Senate Finance Chairman Max Baucus (left) touted the economic benefits of tying a trade adjustment assistance measure to pending free-trade pacts, but ranking member Orrin Hatch said it should be debated on its own.
White House Press Secretary Jay Carney said earlier in the day that the president has fought for an ambitious trade agenda to help double U.S. exports in five years.
“As part of that agenda, he has fought for Trade Adjustment Assistance for those American workers who lose their jobs due to increased imports or outsourcing,” Carney said in a statement. “As a result of extensive negotiations, we now have an agreement on the underlying terms for a meaningful renewal of a strengthened TAA. ... Now it is time to move forward with TAA and with the Korea, Colombia, and Panama trade agreements, which will support tens of thousands of jobs.”
Opponents of the trade deals cast doubt on whether there really is an agreement to move to a vote on the pacts with South Korea, Colombia and Panama.
“I think what’s happening right now is an attempt to create momentum when there isn’t really momentum,” said Lori Wallach, director of Public Citizen’s Global Trade Watch. “I think they’re also testing to see how many freshman tea party Republicans join Sen. McConnell on the warpath against the whole package if TAA is put onto Korea. If he takes a bunch of freshman Republicans with him, they have a problem.”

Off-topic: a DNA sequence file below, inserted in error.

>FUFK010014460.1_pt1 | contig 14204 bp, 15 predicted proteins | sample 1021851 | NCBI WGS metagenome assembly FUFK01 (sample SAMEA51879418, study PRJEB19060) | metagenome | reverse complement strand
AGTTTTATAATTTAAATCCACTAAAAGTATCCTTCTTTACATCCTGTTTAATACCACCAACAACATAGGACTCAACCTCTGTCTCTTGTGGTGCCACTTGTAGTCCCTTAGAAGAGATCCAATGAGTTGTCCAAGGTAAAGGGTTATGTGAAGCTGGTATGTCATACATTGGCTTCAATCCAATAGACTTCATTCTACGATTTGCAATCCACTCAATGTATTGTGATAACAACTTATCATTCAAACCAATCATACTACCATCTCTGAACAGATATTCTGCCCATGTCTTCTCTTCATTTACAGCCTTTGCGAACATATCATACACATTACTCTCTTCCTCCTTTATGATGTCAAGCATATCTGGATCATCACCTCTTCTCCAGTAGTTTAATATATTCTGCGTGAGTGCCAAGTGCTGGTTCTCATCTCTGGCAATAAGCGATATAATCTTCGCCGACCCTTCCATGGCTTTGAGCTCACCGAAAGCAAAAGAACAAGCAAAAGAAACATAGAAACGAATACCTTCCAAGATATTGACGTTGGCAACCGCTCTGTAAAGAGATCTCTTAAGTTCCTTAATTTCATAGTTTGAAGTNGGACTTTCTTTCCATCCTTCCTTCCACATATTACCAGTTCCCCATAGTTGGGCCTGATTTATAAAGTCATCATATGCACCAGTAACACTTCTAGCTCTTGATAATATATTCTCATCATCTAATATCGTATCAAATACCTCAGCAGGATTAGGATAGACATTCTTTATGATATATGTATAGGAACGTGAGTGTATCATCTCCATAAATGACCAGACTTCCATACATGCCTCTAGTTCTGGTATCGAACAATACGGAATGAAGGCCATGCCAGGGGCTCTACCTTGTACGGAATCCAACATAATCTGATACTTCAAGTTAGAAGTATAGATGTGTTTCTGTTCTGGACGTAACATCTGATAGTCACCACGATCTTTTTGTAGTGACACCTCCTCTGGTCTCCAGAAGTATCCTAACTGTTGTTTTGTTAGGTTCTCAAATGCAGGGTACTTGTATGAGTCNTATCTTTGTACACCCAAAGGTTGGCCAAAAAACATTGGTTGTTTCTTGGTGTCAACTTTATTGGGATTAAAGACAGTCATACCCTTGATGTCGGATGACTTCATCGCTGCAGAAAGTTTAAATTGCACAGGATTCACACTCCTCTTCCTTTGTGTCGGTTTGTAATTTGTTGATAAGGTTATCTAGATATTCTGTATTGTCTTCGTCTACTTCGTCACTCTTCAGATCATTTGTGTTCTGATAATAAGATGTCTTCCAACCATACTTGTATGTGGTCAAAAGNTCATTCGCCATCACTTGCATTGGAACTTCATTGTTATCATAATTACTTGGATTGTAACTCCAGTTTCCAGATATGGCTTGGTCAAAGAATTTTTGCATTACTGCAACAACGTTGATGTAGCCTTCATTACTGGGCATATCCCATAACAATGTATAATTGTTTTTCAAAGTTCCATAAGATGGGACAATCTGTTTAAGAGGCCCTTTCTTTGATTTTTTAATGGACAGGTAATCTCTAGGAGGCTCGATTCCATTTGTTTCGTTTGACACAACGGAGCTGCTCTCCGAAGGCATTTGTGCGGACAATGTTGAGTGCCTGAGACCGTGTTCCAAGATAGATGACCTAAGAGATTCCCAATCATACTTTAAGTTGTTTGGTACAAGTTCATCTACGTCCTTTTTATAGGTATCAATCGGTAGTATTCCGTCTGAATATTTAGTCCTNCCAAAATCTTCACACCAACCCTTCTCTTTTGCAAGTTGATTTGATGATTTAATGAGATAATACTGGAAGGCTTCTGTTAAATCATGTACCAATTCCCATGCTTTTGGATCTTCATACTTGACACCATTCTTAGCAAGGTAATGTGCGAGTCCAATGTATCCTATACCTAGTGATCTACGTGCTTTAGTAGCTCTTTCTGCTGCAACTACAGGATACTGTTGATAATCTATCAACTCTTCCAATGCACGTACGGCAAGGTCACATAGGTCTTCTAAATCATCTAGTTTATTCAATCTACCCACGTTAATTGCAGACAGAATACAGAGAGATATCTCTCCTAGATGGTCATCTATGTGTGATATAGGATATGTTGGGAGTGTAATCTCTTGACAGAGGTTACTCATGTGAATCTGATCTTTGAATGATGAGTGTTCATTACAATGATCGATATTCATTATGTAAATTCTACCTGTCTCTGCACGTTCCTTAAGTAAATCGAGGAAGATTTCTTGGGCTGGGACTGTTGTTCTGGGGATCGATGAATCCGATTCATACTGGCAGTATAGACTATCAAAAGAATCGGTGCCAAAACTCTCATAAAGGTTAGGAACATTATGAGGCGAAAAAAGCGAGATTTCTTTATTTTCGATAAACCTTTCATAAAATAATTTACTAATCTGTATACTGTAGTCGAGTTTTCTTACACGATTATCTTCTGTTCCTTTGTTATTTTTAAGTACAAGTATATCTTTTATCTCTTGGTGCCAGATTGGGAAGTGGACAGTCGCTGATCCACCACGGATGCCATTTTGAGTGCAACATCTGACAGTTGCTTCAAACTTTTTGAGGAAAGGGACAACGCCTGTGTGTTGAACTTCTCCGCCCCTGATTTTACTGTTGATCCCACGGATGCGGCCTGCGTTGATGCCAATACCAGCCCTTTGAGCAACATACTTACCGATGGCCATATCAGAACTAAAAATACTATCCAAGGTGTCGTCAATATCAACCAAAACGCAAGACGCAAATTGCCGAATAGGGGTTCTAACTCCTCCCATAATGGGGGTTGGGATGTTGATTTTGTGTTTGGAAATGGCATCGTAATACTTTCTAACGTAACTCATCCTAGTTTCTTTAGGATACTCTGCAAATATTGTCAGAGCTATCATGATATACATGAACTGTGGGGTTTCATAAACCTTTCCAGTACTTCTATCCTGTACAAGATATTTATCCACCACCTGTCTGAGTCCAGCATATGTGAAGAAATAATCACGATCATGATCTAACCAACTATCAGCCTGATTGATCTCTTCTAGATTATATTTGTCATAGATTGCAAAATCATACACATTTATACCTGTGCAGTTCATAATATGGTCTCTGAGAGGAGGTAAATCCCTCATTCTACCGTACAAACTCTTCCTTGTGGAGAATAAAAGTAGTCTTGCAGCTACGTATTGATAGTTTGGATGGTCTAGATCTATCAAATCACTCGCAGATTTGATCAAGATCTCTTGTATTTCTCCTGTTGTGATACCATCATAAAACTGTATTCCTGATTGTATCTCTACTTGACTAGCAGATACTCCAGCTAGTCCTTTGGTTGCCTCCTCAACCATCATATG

Terri Henderson, 6, center, whose mother is El Salvador, attends a rally with members of Congress at Union Station's Columbus Circle to announce the Restore Opportunity, Strengthen, and Improve the Economy (ROSIE) Act on July 29, 2014. The legislation provides incentives for government contractors to pay a living wage and other benefits that would help low-income workers.